“The Worst Person In The World” brings a refreshingly modern twist to the seemingly outdated romantic film genre.
In director Joachim Trier’s latest film of his “Oslo Trilogy”, he brings audiences a strong character piece of one woman’s journey to find love and meaning while living in modern Oslo, Norway.
The film is broken down into twelve well-written chapters to chronicle the life of Julie (played by Renate Reinsve in her first leading role) over a four year period, as she navigates romance, careers, and the pressures of her 20s.
From the very start, the director transitions seamlessly into setting up the character, showing how she undergoes a period of extreme uncertainty in her life. She leaves medical school to pursue psychology, before then promptly deciding that she wants to be a photographer after scrolling through her phone camera roll late one night.
In a series of quick cuts accompanied by a third-person narrator, the audience sees Julie wander through different versions of her identity, changing her hair color several times and having brief, meaningless relationships with a variety of different men.
Most of the film, however, is focused on Julie during her time in two different relationships: first with Aksel (Anders Danielsen Lie), an older graphic novelist, and Eivind (Herbert Nordrum), a barista who she fatefully meets one night while crashing a wedding afterparty. At first, it may seem that this is a typical romantic plotline of a woman having to choose between two love interests. But, the director soon shows audiences that there is more than what meets the eye.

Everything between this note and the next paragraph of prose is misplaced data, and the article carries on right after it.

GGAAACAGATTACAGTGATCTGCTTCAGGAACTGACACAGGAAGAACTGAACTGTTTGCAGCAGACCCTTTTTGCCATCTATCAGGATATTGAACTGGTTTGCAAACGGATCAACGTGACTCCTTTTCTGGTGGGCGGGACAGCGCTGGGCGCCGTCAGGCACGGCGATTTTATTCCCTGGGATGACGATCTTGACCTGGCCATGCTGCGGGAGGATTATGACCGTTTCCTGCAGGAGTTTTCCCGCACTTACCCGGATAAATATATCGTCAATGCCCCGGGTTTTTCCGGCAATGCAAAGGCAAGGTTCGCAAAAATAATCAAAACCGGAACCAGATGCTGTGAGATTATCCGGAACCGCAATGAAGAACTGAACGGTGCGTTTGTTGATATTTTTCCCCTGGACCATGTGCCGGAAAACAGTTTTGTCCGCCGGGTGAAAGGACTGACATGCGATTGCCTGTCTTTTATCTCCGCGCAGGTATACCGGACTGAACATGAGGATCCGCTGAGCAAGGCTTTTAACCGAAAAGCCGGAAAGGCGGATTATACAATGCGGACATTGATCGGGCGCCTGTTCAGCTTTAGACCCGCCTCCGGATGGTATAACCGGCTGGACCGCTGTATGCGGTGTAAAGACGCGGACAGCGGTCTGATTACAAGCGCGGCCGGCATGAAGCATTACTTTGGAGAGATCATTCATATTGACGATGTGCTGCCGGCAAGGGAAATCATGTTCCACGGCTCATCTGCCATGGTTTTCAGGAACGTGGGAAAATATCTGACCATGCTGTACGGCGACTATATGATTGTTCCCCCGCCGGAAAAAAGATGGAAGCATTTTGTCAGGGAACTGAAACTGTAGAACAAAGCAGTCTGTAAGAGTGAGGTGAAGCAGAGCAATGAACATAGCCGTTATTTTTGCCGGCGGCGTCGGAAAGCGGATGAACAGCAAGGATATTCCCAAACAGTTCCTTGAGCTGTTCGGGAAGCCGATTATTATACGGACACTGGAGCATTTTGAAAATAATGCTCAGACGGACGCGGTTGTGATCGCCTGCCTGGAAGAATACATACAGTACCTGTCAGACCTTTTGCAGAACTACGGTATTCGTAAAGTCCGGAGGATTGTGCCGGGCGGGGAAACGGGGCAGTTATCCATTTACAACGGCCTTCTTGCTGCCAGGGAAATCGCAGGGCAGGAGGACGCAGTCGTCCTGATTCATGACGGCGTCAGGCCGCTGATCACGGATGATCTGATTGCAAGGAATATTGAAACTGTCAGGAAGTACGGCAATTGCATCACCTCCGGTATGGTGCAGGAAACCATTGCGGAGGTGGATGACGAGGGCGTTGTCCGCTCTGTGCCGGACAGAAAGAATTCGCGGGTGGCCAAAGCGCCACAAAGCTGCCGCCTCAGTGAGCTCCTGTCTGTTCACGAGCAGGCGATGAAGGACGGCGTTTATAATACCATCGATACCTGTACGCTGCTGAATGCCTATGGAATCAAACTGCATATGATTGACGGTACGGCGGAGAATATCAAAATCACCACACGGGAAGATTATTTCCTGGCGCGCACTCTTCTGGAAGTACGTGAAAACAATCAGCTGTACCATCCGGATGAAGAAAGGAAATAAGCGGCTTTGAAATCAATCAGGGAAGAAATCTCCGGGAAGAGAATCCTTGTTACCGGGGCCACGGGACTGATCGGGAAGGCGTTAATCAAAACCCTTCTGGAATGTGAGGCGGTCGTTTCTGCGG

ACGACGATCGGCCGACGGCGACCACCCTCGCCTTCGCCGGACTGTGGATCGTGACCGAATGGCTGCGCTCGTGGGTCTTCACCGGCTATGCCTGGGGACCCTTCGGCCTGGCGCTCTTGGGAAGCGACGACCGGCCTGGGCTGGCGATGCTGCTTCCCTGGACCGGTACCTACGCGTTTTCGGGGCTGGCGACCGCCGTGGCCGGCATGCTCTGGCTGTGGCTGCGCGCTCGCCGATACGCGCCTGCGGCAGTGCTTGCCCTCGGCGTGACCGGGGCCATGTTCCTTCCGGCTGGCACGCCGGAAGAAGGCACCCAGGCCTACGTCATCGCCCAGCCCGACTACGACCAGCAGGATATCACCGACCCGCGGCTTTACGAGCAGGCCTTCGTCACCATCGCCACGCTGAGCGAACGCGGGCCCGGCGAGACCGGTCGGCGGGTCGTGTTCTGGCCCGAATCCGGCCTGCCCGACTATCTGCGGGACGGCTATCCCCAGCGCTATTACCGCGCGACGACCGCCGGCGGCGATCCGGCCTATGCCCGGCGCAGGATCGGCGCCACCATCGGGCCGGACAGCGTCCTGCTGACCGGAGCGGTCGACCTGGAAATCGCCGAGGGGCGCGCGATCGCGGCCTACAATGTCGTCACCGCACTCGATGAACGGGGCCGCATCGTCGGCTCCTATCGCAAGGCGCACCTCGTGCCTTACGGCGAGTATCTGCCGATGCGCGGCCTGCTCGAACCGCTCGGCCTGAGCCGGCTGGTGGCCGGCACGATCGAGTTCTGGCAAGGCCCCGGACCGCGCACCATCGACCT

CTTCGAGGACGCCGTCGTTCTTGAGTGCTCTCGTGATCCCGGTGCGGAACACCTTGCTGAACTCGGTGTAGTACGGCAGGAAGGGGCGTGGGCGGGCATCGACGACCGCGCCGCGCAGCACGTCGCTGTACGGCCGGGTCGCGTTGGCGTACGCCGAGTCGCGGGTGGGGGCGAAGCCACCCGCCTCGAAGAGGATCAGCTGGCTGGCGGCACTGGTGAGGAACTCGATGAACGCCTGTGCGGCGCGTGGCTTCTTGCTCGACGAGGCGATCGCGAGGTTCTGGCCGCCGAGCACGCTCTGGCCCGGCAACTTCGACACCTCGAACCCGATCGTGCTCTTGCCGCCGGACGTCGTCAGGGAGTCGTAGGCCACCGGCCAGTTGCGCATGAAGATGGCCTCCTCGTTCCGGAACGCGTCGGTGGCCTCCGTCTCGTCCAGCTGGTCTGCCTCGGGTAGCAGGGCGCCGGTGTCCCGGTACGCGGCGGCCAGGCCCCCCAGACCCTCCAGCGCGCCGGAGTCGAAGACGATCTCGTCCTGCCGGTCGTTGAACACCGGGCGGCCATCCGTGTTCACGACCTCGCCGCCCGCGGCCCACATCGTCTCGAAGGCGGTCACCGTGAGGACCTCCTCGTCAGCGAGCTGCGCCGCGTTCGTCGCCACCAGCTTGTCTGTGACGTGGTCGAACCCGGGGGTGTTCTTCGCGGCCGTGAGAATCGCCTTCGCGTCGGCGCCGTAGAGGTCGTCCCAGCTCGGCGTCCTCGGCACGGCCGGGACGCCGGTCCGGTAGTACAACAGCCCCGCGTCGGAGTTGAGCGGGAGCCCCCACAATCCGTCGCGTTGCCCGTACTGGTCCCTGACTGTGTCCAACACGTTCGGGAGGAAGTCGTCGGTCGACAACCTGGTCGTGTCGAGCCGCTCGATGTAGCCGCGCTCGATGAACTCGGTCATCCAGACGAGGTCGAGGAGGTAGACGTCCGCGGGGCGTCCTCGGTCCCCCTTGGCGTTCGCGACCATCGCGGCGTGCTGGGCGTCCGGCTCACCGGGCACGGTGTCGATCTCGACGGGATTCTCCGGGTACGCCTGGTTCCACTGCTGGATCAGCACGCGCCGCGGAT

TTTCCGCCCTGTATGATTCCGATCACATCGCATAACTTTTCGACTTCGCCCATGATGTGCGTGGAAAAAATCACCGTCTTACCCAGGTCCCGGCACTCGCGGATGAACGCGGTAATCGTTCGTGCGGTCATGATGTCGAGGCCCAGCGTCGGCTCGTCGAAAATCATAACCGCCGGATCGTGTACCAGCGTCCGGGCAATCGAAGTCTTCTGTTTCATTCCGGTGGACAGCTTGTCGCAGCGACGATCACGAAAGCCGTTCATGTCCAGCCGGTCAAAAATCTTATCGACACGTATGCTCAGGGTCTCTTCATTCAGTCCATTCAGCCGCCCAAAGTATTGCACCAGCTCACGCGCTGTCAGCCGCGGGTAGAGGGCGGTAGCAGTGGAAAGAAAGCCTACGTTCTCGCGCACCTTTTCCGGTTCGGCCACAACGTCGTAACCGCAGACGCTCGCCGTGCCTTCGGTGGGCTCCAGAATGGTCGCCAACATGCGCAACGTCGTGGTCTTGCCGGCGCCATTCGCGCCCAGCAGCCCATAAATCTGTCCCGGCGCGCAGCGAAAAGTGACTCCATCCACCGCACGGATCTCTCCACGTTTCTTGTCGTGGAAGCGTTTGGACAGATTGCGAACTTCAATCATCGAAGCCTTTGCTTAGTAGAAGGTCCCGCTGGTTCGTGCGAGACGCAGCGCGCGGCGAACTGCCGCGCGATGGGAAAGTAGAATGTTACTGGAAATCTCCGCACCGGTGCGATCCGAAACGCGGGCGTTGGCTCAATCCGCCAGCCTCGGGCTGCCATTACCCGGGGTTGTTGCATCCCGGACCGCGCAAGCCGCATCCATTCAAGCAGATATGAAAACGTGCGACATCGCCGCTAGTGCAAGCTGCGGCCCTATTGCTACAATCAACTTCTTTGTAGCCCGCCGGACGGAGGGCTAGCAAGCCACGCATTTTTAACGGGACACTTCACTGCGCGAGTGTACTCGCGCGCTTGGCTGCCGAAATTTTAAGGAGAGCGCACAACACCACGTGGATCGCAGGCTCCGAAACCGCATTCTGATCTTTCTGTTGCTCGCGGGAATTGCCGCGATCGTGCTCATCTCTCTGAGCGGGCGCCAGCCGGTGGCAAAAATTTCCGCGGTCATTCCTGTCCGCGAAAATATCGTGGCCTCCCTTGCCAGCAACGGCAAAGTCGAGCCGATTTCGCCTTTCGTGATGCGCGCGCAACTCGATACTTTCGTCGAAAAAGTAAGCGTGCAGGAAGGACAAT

The film does what many others fail to do, capturing the full experience of being in your 20s and undergoing an identity crisis. The character of Julie feels very raw and real to watch, as she is not depicted in a way that is particularly glamorized. She is flaky and reckless at times, leading her to make some poor decisions and hurt those around her. However, there is a type of vulnerability to the way that Reinsve plays the character, which leaves audiences feeling connected to Julie throughout the viewing experience and even relating to some of the issues she encounters.
Throughout the film, Trier implements the use of unique camera shots and sound in many scenes to elevate what is occurring in the story. By doing so, it creates a viewing experience like you have never seen before.
One moment in particular where Trier’s direction shines through is a musical-inspired romantic sequence, where time freezes as Julie rushes to see Eivind after an emotional breakthrough about her current relationship. The incredible choreography and well-applied CGI in this scene helps to make it one of the most-talked about parts of the film.
In the end, “The Worst Person In The World” feels so much more than a story about love, but one that pays tribute to the universal experience of a lost generation.
“The Worst Person in The World” is now playing in select theaters.